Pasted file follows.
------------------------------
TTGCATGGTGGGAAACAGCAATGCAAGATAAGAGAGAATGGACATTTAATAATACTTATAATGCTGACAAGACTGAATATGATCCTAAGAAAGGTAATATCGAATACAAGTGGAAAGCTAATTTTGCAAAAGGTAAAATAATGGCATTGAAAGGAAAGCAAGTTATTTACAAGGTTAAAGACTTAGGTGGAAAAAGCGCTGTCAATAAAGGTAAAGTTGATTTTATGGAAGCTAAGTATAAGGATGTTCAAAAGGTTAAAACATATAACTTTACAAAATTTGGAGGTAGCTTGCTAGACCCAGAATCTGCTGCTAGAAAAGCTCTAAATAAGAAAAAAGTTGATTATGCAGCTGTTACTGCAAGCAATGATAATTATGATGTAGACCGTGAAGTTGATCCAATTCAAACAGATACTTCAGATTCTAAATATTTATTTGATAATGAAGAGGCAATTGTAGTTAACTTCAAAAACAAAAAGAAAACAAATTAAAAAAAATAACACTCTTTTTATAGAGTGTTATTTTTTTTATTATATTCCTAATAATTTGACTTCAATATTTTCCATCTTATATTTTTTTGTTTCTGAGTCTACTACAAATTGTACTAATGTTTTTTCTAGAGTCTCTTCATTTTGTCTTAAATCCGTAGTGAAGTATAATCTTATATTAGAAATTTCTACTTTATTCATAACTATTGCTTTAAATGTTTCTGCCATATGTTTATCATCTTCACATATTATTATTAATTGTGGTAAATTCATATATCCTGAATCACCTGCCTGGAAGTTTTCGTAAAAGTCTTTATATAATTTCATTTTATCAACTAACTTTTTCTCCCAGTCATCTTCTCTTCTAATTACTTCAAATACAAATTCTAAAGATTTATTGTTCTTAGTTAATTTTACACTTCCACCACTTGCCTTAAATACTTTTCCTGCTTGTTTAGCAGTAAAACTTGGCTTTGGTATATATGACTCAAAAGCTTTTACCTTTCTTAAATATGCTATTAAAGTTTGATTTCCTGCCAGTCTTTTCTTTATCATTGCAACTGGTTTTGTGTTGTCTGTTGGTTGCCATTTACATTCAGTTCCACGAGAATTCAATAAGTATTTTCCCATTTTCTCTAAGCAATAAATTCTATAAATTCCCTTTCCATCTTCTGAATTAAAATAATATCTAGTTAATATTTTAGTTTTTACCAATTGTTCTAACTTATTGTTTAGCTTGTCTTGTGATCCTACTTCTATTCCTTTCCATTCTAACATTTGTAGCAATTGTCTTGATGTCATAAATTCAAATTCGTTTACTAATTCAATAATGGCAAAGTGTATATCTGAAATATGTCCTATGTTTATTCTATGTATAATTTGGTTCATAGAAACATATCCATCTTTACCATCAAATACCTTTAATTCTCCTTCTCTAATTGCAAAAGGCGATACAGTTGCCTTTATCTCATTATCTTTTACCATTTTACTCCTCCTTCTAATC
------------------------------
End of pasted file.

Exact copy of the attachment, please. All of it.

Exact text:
TTGCATGGTGGGAAACAGCAATGCAAGATAAGAGAGAATGGACATTTAATAATACTTATAATGCTGACAAGACTGAATATGATCCTAAGAAAGGTAATATCGAATACAAGTGGAAAGCTAATTTTGCAAAAGGTAAAATAATGGCATTGAAAGGAAAGCAAGTTATTTACAAGGTTAAAGACTTAGGTGGAAAAAGCGCTGTCAATAAAGGTAAAGTTGATTTTATGGAAGCTAAGTATAAGGATGTTCAAAAGGTTAAAACATATAACTTTACAAAATTTGGAGGTAGCTTGCTAGACCCAGAATCTGCTGCTAGAAAAGCTCTAAATAAGAAAAAAGTTGATTATGCAGCTGTTACTGCAAGCAATGATAATTATGATGTAGACCGTGAAGTTGATCCAATTCAAACAGATACTTCAGATTCTAAATATTTATTTGATAATGAAGAGGCAATTGTAGTTAACTTCAAAAACAAAAAGAAAACAAATTAAAAAAAATAACACTCTTTTTATAGAGTGTTATTTTTTTTATTATATTCCTAATAATTTGACTTCAATATTTTCCATCTTATATTTTTTTGTTTCTGAGTCTACTACAAATTGTACTAATGTTTTTTCTAGAGTCTCTTCATTTTGTCTTAAATCCGTAGTGAAGTATAATCTTATATTAGAAATTTCTACTTTATTCATAACTATTGCTTTAAATGTTTCTGCCATATGTTTATCATCTTCACATATTATTATTAATTGTGGTAAATTCATATATCCTGAATCACCTGCCTGGAAGTTTTCGTAAAAGTCTTTATATAATTTCATTTTATCAACTAACTTTTTCTCCCAGTCATCTTCTCTTCTAATTACTTCAAATACAAATTCTAAAGATTTATTGTTCTTAGTTAATTTTACACTTCCACCACTTGCCTTAAATACTTTTCCTGCTTGTTTAGCAGTAAAACTTGGCTTTGGTATATATGACTCAAAAGCTTTTACCTTTCTTAAATATGCTATTAAAGTTTGATTTCCTGCCAGTCTTTTCTTTATCATTGCAACTGGTTTTGTGTTGTCTGTTGGTTGCCATTTACATTCAGTTCCACGAGAATTCAATAAGTATTTTCCCATTTTCTCTAAGCAATAAATTCTATAAATTCCCTTTCCATCTTCTGAATTAAAATAATATCTAGTTAATATTTTAGTTTTTACCAATTGTTCTAACTTATTGTTTAGCTTGTCTTGTGATCCTACTTCTATTCCTTTCCATTCTAACATTTGTAGCAATTGTCTTGATGTCATAAATTCAAATTCGTTTACTAATTCAATAATGGCAAAGTGTATATCTGAAATATGTCCTATGTTTATTCTATGTATAATTTGGTTCATAGAAACATATCCATCTTTACCATCAAATACCTTTAATTCTCCTTCTCTAATTGCAAAAGGCGATACAGTTGCCTTTATCTCATTATCTTTTACCATTTTACTCCTCCTTCTAATC